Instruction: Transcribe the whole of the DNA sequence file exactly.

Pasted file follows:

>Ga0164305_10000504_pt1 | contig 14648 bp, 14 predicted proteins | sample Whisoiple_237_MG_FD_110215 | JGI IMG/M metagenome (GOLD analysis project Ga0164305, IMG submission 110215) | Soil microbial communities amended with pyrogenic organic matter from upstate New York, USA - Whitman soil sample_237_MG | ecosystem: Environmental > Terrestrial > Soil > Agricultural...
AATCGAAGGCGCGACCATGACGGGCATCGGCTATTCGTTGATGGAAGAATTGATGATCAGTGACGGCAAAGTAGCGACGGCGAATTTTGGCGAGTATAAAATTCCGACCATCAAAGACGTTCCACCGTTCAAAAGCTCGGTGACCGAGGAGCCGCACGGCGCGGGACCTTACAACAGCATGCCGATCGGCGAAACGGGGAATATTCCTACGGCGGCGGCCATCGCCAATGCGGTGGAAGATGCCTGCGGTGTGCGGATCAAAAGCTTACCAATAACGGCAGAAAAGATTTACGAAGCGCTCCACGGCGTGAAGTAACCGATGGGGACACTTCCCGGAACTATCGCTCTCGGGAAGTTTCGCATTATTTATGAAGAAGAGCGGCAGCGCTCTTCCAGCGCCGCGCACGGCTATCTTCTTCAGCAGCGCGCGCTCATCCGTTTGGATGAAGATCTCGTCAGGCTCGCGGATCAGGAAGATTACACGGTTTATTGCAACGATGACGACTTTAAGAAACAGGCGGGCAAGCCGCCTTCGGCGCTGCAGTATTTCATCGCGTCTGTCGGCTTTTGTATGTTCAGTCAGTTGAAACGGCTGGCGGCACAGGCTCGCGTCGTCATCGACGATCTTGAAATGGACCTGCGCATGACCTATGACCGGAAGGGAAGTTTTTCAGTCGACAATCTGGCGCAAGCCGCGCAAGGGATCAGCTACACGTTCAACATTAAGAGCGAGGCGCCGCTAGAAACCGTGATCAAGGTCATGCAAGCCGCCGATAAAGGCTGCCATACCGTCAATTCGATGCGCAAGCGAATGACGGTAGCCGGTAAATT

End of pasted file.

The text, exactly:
>Ga0164305_10000504_pt1 | contig 14648 bp, 14 predicted proteins | sample Whisoiple_237_MG_FD_110215 | JGI IMG/M metagenome (GOLD analysis project Ga0164305, IMG submission 110215) | Soil microbial communities amended with pyrogenic organic matter from upstate New York, USA - Whitman soil sample_237_MG | ecosystem: Environmental > Terrestrial > Soil > Agricultural...
AATCGAAGGCGCGACCATGACGGGCATCGGCTATTCGTTGATGGAAGAATTGATGATCAGTGACGGCAAAGTAGCGACGGCGAATTTTGGCGAGTATAAAATTCCGACCATCAAAGACGTTCCACCGTTCAAAAGCTCGGTGACCGAGGAGCCGCACGGCGCGGGACCTTACAACAGCATGCCGATCGGCGAAACGGGGAATATTCCTACGGCGGCGGCCATCGCCAATGCGGTGGAAGATGCCTGCGGTGTGCGGATCAAAAGCTTACCAATAACGGCAGAAAAGATTTACGAAGCGCTCCACGGCGTGAAGTAACCGATGGGGACACTTCCCGGAACTATCGCTCTCGGGAAGTTTCGCATTATTTATGAAGAAGAGCGGCAGCGCTCTTCCAGCGCCGCGCACGGCTATCTTCTTCAGCAGCGCGCGCTCATCCGTTTGGATGAAGATCTCGTCAGGCTCGCGGATCAGGAAGATTACACGGTTTATTGCAACGATGACGACTTTAAGAAACAGGCGGGCAAGCCGCCTTCGGCGCTGCAGTATTTCATCGCGTCTGTCGGCTTTTGTATGTTCAGTCAGTTGAAACGGCTGGCGGCACAGGCTCGCGTCGTCATCGACGATCTTGAAATGGACCTGCGCATGACCTATGACCGGAAGGGAAGTTTTTCAGTCGACAATCTGGCGCAAGCCGCGCAAGGGATCAGCTACACGTTCAACATTAAGAGCGAGGCGCCGCTAGAAACCGTGATCAAGGTCATGCAAGCCGCCGATAAAGGCTGCCATACCGTCAATTCGATGCGCAAGCGAATGACGGTAGCCGGTAAATT